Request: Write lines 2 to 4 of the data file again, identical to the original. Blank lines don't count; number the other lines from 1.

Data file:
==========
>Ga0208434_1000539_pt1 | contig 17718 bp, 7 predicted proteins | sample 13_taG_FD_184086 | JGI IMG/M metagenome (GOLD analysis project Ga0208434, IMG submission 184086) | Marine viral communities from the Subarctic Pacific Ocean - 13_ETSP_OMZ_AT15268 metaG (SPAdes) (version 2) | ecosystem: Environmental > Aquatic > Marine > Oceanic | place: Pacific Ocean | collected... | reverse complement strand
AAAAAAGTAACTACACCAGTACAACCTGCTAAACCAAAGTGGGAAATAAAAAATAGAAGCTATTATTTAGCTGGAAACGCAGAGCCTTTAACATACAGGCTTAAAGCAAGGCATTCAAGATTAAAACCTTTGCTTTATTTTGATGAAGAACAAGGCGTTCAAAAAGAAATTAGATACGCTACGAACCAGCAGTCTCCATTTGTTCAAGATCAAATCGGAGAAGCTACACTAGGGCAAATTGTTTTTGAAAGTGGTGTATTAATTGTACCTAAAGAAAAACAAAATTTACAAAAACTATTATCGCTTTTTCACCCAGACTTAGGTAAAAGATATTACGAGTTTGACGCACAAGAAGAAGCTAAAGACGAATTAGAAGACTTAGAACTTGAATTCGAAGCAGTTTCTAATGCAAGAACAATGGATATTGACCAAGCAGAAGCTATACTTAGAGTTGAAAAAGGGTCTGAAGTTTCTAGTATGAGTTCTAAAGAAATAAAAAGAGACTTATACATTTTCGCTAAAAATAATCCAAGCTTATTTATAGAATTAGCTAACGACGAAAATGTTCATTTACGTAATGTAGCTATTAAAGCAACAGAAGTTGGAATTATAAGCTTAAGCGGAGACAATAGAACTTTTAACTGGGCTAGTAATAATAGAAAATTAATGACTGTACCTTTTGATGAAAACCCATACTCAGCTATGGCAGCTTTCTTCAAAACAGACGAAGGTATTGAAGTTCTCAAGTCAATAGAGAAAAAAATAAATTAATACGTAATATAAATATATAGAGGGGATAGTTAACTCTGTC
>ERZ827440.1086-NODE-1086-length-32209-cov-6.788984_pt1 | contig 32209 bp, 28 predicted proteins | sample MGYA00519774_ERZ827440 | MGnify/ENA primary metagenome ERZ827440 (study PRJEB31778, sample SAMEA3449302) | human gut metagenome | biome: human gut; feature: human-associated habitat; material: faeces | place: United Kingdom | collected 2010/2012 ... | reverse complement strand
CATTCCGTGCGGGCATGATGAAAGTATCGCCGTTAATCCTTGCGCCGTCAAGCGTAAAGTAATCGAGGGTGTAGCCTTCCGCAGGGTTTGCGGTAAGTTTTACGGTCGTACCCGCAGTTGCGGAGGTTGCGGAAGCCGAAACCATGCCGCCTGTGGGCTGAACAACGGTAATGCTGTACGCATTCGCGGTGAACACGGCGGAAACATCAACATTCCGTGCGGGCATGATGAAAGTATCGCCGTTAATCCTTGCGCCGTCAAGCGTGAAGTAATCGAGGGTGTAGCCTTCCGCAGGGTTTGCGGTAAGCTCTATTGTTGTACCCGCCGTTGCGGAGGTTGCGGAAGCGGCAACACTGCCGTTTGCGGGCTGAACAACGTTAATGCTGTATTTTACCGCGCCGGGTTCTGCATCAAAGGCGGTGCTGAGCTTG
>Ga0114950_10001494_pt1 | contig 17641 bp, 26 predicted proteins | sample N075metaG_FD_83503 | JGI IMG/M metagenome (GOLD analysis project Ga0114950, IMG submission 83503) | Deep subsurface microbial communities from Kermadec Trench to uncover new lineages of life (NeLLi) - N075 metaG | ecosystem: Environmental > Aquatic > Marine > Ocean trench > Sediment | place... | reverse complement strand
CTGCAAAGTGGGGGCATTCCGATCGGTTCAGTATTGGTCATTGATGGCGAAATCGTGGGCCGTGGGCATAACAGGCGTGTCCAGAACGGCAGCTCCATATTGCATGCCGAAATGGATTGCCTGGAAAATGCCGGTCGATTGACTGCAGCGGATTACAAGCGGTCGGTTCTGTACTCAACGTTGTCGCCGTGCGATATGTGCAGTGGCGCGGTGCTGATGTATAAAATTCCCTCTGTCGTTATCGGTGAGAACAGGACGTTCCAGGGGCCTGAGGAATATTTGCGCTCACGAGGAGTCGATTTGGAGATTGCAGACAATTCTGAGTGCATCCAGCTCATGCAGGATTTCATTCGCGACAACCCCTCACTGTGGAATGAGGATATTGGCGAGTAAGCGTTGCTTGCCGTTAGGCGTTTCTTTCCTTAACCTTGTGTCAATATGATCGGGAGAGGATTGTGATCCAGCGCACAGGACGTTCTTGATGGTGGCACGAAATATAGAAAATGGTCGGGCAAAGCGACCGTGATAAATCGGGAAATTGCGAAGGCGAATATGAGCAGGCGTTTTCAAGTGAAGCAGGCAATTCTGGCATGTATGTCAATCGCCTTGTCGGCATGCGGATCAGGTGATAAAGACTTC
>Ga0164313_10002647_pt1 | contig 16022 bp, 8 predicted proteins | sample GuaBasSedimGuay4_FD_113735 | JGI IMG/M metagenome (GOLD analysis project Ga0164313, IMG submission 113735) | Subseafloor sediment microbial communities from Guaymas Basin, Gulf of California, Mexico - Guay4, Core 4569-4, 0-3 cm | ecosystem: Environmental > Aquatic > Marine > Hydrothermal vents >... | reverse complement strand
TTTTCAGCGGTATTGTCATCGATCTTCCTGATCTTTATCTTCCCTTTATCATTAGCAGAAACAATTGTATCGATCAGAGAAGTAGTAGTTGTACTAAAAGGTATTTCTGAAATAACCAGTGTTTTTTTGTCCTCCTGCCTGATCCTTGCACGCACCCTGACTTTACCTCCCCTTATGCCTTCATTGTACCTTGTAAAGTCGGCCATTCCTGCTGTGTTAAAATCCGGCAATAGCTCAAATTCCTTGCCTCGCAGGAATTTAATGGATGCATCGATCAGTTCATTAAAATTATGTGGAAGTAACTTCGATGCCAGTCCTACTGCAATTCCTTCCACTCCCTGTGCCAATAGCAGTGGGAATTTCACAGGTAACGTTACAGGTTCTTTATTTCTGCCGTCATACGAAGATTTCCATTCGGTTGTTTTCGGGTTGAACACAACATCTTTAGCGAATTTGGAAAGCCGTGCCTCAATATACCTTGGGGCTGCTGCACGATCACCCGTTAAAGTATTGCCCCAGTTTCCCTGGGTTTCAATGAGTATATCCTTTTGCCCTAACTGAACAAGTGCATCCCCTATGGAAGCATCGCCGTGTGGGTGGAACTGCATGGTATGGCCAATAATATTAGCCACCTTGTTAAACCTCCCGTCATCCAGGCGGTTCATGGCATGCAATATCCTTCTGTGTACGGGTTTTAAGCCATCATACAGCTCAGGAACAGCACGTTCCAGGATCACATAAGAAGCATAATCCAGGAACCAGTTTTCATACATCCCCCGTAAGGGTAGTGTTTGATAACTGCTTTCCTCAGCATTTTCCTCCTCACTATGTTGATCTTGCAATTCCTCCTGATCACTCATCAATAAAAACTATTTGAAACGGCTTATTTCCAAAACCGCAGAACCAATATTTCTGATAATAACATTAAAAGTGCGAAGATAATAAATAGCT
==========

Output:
AAAAAAGTAACTACACCAGTACAACCTGCTAAACCAAAGTGGGAAATAAAAAATAGAAGCTATTATTTAGCTGGAAACGCAGAGCCTTTAACATACAGGCTTAAAGCAAGGCATTCAAGATTAAAACCTTTGCTTTATTTTGATGAAGAACAAGGCGTTCAAAAAGAAATTAGATACGCTACGAACCAGCAGTCTCCATTTGTTCAAGATCAAATCGGAGAAGCTACACTAGGGCAAATTGTTTTTGAAAGTGGTGTATTAATTGTACCTAAAGAAAAACAAAATTTACAAAAACTATTATCGCTTTTTCACCCAGACTTAGGTAAAAGATATTACGAGTTTGACGCACAAGAAGAAGCTAAAGACGAATTAGAAGACTTAGAACTTGAATTCGAAGCAGTTTCTAATGCAAGAACAATGGATATTGACCAAGCAGAAGCTATACTTAGAGTTGAAAAAGGGTCTGAAGTTTCTAGTATGAGTTCTAAAGAAATAAAAAGAGACTTATACATTTTCGCTAAAAATAATCCAAGCTTATTTATAGAATTAGCTAACGACGAAAATGTTCATTTACGTAATGTAGCTATTAAAGCAACAGAAGTTGGAATTATAAGCTTAAGCGGAGACAATAGAACTTTTAACTGGGCTAGTAATAATAGAAAATTAATGACTGTACCTTTTGATGAAAACCCATACTCAGCTATGGCAGCTTTCTTCAAAACAGACGAAGGTATTGAAGTTCTCAAGTCAATAGAGAAAAAAATAAATTAATACGTAATATAAATATATAGAGGGGATAGTTAACTCTGTC
>ERZ827440.1086-NODE-1086-length-32209-cov-6.788984_pt1 | contig 32209 bp, 28 predicted proteins | sample MGYA00519774_ERZ827440 | MGnify/ENA primary metagenome ERZ827440 (study PRJEB31778, sample SAMEA3449302) | human gut metagenome | biome: human gut; feature: human-associated habitat; material: faeces | place: United Kingdom | collected 2010/2012 ... | reverse complement strand
CATTCCGTGCGGGCATGATGAAAGTATCGCCGTTAATCCTTGCGCCGTCAAGCGTAAAGTAATCGAGGGTGTAGCCTTCCGCAGGGTTTGCGGTAAGTTTTACGGTCGTACCCGCAGTTGCGGAGGTTGCGGAAGCCGAAACCATGCCGCCTGTGGGCTGAACAACGGTAATGCTGTACGCATTCGCGGTGAACACGGCGGAAACATCAACATTCCGTGCGGGCATGATGAAAGTATCGCCGTTAATCCTTGCGCCGTCAAGCGTGAAGTAATCGAGGGTGTAGCCTTCCGCAGGGTTTGCGGTAAGCTCTATTGTTGTACCCGCCGTTGCGGAGGTTGCGGAAGCGGCAACACTGCCGTTTGCGGGCTGAACAACGTTAATGCTGTATTTTACCGCGCCGGGTTCTGCATCAAAGGCGGTGCTGAGCTTG